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The World Bank Group (WBG) recently approved South Africa’s request for a $497 million project to decommission and repurpose the Komati coal-fired power plant using renewable sources and batteries.
The Komati coal-fired plant is operated by the South African electricity public utility Eskom. The plant will be repurposed by installing a combination of 220 MW of clean energy solutions comprising 150 MW of solar photovoltaic and 70 MW of wind, and 150 MW of battery storage.
These capacities will enhance the quality of electricity supply and grid stability while supporting the affected workers of the Komati project through a comprehensive transition plan by creating job opportunities.
Eskom’s 15 coal-fired power plants, with an average age of 41 years, provide 38.7 GW of the country’s 52.5 GW installed capacity. However, South Africa’s power sector is a major contributor to greenhouse gas (GHG) emissions, causing 41% of carbon emissions.
“Reducing greenhouse gas emissions is a difficult challenge worldwide, particularly in South Africa given the high carbon intensity of the energy sector,” said World Bank Group President David Malpass.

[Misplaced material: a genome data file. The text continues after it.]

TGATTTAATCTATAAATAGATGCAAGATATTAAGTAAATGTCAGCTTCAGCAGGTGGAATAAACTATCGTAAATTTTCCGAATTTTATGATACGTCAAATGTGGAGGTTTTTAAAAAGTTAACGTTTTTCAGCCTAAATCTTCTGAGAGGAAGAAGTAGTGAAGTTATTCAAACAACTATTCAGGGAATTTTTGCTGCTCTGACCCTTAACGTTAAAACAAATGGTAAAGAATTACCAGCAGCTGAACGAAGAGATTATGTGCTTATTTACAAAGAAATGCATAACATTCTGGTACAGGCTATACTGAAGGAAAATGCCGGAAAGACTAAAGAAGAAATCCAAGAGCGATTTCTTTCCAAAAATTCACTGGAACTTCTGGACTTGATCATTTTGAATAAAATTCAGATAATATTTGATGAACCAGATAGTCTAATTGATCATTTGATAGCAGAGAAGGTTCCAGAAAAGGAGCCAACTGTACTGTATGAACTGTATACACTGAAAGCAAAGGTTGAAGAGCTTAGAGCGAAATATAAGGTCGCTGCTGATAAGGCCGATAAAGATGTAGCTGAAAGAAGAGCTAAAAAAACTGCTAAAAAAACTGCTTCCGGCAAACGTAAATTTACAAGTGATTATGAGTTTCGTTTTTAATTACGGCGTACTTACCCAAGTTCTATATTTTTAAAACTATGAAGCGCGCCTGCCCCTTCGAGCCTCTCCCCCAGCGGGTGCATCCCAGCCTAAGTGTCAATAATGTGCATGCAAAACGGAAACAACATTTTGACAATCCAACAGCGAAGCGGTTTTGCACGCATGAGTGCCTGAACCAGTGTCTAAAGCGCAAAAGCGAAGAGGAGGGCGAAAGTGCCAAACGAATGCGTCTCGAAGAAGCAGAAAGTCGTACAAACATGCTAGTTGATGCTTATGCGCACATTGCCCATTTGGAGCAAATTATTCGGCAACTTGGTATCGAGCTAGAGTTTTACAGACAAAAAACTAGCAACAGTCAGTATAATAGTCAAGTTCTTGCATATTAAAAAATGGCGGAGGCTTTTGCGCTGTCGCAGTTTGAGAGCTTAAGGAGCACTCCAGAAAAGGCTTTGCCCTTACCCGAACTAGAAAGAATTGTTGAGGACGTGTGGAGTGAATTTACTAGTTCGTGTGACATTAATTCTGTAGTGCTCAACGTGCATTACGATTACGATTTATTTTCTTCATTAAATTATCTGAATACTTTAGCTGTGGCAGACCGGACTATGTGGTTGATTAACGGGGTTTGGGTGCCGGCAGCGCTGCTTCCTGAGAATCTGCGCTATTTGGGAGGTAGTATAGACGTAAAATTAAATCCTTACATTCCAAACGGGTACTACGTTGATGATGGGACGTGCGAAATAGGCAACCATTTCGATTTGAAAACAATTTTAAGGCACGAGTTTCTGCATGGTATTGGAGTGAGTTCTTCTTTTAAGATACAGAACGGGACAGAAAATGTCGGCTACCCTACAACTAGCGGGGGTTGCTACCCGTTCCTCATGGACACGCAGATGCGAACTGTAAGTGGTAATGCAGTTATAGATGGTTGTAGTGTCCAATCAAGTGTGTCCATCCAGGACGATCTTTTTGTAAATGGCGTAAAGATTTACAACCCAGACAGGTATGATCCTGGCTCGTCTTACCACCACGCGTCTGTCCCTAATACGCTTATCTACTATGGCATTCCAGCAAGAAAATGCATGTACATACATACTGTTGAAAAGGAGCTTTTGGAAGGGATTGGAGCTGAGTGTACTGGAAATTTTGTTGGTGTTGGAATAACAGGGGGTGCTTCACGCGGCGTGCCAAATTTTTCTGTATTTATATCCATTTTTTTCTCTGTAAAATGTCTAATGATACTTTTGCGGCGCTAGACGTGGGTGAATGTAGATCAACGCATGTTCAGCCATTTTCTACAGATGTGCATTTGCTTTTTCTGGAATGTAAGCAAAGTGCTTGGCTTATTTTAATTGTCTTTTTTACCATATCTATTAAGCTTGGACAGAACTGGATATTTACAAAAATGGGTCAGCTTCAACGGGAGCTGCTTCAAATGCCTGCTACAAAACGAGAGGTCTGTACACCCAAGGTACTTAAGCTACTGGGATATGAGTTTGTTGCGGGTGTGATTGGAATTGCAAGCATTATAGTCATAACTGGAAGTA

Aligned with the Just Transition Framework, which aims minimization of climate transition-centric socio-economic impacts, the project hopes to uplift the livelihoods of the most vulnerable.
The Komati Just Energy Transition Project is jointly financed through a $439.5 million World Bank loan, a $47.5 million concessional loan from the Canadian Clean Energy and Forest Climate Facility (CCEFCF), and a $10 million grant from the Energy Sector Management Assistance Program (ESMAP).
Options for the affected workers at the Komati plant will include transfers to other Eskom facilities, reskilling, and upskilling for deployment to the renewable energy plants.
A part of project financing will be directed at creating economic opportunities for 15,000 people.
Community-driven projects, skills training, incubation support, and business development services for new and existing micro, small, and medium enterprises are also likely to create jobs in agriculture, local manufacturing, and digital technology.
The decommissioning and repurposing of the Komati coal plant would serve as a demonstration project for the world and South Africa on how to transition fossil-fuel assets for future projects.
Malpass observed, “Closing the Komati plant this week is a good first step toward low carbon development. We are cognizant of the social challenges of the transition, and we are partnering with the government, civil society, and unions to create economic opportunities for affected workers and communities.”
Recent research published in the scientific journal Nature Energy projected that the abundant benefits of a high renewable energy share that Africa accommodates could be met only by adopting a country and context-centric plan instead of treating the continent as a monolith.
Another report by the World Meteorological Organization (WMO) said that despite Africa being home to 60% of the best solar resources globally, the continent has only 1% of installed photovoltaic capacity.